Fate of Antibiotics and Antibiotic Resistance during Digestion and Composting: A Review.

Current literature on the fate of antibiotics, ARB, and antibiotic resistance genes (ARGs) during anaerobic digestion and composting of manure and wastewater residuals demonstrates that composting significantly reduces levels of extractable antibiotics in livestock manure in nearly all cases.

Antimicrobial Resistance Arising from Food-Animal Productions and Its Mitigation

This chapter discusses the development and occurrence of antimicrobial resistance arising from food animal production, as well as strategies and technologies to mitigate dissemination of AMR off farms to broad environment.



Occurrence and reservoirs of antibiotic resistance genes in the environment

There is clear evidence that the self-resistance genes found within antibiotic gene clusters of the producers have transferred to other non-producing bacteria, and there is increasing evidence that selection for resistant phenotypes is occurring in natural environments.

Agricultural use of antibiotics and the evolution and transfer of antibiotic-resistant bacteria.

  • G. Khachatourians
  • Biology
    CMAJ : Canadian Medical Association journal = journal de l'Association medicale canadienne
  • 1998
The author reviews trends in antibiotic use in animal husbandry and agriculture in general and particular aspects of resistance in bacterial species common to both the human population and the agrifood industry are emphasized.

Antibiotic uptake by plants from soil fertilized with animal manure.

The potential human health risks associated with consumption of fresh vegetables grown in soil amended with antibiotic laden manures may be higher for people who are allergic to antibiotics and there is also the possibility of enhanced antimicrobial resistance as a result of human consumption of these vegetables.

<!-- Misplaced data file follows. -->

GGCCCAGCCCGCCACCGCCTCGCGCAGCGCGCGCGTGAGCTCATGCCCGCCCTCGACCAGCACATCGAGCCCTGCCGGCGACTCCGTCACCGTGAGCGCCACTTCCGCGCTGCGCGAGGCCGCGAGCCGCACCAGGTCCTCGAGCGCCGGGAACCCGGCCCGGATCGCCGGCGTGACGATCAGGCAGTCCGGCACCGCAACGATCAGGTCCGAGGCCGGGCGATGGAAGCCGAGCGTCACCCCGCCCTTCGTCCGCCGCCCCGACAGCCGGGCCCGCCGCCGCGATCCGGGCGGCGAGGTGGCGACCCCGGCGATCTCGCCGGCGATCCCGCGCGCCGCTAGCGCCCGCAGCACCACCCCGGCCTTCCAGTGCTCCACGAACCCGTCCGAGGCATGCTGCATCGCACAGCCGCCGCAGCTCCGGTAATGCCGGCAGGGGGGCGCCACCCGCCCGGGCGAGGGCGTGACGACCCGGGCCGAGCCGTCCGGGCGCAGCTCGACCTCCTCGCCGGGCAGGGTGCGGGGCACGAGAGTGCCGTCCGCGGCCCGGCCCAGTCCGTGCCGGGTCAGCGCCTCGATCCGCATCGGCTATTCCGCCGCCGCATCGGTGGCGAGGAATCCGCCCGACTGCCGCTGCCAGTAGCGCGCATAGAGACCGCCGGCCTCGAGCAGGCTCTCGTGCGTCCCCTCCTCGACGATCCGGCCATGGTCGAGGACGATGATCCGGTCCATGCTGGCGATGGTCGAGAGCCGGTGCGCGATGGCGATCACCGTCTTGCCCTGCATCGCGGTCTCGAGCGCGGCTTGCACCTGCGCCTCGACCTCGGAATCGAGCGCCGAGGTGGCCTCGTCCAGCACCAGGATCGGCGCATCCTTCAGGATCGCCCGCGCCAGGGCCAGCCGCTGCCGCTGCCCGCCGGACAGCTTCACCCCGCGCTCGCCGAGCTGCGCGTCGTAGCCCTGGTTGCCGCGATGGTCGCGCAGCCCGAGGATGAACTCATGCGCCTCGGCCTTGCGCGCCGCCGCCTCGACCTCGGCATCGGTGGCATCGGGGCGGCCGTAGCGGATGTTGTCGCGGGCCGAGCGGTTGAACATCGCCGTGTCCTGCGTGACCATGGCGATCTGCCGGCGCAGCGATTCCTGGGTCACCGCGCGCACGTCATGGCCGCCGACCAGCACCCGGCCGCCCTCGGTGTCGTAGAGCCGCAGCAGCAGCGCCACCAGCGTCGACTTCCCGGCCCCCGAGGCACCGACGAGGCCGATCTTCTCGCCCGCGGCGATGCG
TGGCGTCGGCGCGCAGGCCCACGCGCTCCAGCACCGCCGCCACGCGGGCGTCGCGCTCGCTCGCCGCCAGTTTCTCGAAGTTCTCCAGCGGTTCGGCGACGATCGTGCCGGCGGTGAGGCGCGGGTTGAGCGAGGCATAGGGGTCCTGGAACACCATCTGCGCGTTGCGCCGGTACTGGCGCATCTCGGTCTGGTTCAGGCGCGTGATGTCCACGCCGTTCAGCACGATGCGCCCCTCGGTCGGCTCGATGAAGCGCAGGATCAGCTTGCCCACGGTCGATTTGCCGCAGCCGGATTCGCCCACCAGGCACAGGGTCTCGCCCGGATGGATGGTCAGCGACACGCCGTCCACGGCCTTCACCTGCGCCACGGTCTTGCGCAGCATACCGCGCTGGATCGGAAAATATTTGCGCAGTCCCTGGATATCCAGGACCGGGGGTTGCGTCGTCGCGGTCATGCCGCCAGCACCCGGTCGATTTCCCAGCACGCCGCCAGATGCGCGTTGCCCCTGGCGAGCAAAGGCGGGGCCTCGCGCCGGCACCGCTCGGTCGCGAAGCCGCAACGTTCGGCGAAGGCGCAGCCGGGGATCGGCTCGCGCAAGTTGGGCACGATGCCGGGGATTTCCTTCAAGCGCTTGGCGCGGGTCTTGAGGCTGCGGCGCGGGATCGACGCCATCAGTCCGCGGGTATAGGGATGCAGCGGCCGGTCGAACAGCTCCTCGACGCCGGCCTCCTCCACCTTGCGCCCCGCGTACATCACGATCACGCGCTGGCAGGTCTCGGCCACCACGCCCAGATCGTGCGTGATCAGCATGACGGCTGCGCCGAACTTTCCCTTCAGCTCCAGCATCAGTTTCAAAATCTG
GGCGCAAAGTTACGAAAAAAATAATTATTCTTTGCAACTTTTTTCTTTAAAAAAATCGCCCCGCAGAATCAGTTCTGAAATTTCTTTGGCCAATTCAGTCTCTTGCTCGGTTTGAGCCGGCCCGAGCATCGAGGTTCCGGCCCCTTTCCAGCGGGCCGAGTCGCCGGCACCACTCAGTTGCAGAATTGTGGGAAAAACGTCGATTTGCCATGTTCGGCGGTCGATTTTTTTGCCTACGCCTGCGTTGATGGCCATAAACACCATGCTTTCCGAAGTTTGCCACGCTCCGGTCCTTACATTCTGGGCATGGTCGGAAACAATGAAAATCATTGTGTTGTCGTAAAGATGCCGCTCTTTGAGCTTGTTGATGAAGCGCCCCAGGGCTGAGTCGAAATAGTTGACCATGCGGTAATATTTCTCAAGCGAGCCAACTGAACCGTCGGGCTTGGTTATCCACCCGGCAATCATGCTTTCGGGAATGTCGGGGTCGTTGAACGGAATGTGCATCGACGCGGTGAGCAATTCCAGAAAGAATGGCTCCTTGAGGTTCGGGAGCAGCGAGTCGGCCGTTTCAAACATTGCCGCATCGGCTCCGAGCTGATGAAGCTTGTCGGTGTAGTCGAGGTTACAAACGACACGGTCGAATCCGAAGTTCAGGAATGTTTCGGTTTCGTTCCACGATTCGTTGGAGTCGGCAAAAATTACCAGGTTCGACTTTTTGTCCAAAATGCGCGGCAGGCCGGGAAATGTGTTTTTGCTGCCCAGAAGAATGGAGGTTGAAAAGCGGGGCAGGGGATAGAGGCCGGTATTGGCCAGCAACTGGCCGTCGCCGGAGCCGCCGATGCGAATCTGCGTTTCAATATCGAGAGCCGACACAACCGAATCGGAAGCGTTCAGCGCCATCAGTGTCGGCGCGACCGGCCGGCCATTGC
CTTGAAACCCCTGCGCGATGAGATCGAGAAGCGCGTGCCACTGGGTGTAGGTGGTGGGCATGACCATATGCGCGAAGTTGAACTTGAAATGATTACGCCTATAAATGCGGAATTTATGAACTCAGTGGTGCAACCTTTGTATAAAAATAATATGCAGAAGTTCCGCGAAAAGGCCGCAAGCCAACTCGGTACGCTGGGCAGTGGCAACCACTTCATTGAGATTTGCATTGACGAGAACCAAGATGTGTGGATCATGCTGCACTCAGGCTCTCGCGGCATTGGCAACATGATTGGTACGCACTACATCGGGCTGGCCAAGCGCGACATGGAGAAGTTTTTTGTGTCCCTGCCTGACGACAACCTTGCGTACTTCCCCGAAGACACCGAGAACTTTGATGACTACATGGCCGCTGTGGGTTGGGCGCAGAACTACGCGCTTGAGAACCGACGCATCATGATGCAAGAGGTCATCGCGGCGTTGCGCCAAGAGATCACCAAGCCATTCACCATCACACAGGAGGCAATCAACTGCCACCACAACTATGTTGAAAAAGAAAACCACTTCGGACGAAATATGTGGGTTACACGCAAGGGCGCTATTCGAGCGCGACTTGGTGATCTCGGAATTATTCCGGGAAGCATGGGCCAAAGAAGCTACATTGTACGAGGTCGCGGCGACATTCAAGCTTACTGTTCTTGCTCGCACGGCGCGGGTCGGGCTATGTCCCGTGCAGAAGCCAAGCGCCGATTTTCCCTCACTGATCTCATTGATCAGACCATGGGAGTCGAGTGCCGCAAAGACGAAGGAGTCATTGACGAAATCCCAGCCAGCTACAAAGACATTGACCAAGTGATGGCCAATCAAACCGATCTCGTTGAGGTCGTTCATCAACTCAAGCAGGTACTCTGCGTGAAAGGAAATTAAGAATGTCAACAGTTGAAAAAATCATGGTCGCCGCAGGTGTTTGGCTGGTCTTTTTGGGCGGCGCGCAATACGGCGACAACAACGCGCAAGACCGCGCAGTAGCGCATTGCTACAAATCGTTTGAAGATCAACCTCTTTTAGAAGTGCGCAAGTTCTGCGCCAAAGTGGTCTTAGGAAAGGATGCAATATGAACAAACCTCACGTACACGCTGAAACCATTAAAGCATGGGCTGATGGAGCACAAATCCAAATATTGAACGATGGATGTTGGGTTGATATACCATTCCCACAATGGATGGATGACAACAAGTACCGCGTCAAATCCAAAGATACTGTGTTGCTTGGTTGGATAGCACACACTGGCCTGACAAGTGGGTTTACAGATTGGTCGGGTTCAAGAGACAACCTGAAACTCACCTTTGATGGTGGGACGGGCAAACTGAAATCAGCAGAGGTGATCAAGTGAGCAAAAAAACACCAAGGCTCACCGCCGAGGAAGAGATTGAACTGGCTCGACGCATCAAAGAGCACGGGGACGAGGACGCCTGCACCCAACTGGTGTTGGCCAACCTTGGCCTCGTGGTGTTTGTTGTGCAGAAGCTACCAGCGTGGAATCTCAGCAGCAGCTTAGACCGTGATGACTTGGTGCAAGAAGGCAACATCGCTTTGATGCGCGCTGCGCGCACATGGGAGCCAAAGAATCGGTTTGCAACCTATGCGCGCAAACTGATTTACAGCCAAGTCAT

Resistance in the environment.

  • K. Kümmerer
  • Environmental Science
    The Journal of antimicrobial chemotherapy
  • 2004
The input of resistant bacteria into the environment seems to be an important source of resistance in the environment, and the effects of subinhibitory concentrations of antibiotics and disinfectants on environmental bacteria are questionable.

Effect of Length of Time before Incorporation on Survival of Pathogenic Bacteria Present in Livestock Wastes Applied to Agricultural Soil

It is indicated that not incorporating contaminated livestock wastes into soil is a potential intervention measure that may help to limit the spread of zoonotic agents further up the food chain.

Fate of veterinary antibiotics in a macroporous tile drained clay soil

It is evident that processes governing pesticide fate also apply to veterinary antibiotics, while preferential flow via desiccation cracks and worm channels to the tile drains was found to be the most important route for translocation of the chemicals.

The Potential Role of Concentrated Animal Feeding Operations in Infectious Disease Epidemics and Antibiotic Resistance

Concern about the risk of an influenza pandemic leads this working group to recommend that regulations be promulgated to restrict the co-location of swine and poultry concentrated animal feeding operations (CAFOs) on the same site and to set appropriate separation distances.